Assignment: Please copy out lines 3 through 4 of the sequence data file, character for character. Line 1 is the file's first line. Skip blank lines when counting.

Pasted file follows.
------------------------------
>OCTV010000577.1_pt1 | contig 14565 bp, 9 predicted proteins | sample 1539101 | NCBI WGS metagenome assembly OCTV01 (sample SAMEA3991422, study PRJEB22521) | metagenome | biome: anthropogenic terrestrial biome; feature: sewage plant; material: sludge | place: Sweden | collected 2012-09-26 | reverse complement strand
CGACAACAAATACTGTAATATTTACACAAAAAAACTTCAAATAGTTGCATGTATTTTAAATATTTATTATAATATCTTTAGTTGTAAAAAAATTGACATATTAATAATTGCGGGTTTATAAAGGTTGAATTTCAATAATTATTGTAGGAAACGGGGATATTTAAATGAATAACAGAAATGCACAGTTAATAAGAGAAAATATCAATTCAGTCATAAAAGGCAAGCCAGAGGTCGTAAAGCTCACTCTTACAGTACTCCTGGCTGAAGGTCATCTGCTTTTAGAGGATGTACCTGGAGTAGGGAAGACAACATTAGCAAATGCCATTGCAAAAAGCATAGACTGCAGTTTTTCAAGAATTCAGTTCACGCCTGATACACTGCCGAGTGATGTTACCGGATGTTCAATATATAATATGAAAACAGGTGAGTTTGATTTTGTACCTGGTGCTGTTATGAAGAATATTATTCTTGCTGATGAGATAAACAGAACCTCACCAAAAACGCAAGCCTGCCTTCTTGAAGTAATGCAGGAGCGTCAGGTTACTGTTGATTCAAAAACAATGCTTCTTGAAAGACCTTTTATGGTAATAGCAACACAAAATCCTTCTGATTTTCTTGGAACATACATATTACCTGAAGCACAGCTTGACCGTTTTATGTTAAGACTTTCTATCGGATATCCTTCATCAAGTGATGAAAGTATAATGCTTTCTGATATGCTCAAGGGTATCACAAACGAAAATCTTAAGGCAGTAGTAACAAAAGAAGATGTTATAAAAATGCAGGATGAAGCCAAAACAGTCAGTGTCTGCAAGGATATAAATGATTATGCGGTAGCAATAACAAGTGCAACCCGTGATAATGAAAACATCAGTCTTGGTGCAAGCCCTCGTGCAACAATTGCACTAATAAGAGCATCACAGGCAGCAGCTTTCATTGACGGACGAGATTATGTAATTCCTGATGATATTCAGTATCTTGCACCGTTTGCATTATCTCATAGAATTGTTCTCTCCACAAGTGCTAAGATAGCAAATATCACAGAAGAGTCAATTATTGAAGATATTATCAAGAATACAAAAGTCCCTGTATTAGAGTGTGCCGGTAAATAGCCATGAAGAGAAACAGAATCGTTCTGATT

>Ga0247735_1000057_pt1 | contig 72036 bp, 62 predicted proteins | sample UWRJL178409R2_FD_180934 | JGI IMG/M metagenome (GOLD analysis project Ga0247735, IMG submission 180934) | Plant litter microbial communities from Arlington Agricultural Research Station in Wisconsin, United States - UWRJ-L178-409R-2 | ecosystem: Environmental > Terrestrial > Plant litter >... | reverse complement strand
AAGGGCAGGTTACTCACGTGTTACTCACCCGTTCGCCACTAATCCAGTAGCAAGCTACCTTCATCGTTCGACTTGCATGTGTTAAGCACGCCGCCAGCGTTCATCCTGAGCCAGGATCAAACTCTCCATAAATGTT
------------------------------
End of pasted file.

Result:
>Ga0247735_1000057_pt1 | contig 72036 bp, 62 predicted proteins | sample UWRJL178409R2_FD_180934 | JGI IMG/M metagenome (GOLD analysis project Ga0247735, IMG submission 180934) | Plant litter microbial communities from Arlington Agricultural Research Station in Wisconsin, United States - UWRJ-L178-409R-2 | ecosystem: Environmental > Terrestrial > Plant litter >... | reverse complement strand
AAGGGCAGGTTACTCACGTGTTACTCACCCGTTCGCCACTAATCCAGTAGCAAGCTACCTTCATCGTTCGACTTGCATGTGTTAAGCACGCCGCCAGCGTTCATCCTGAGCCAGGATCAAACTCTCCATAAATGTT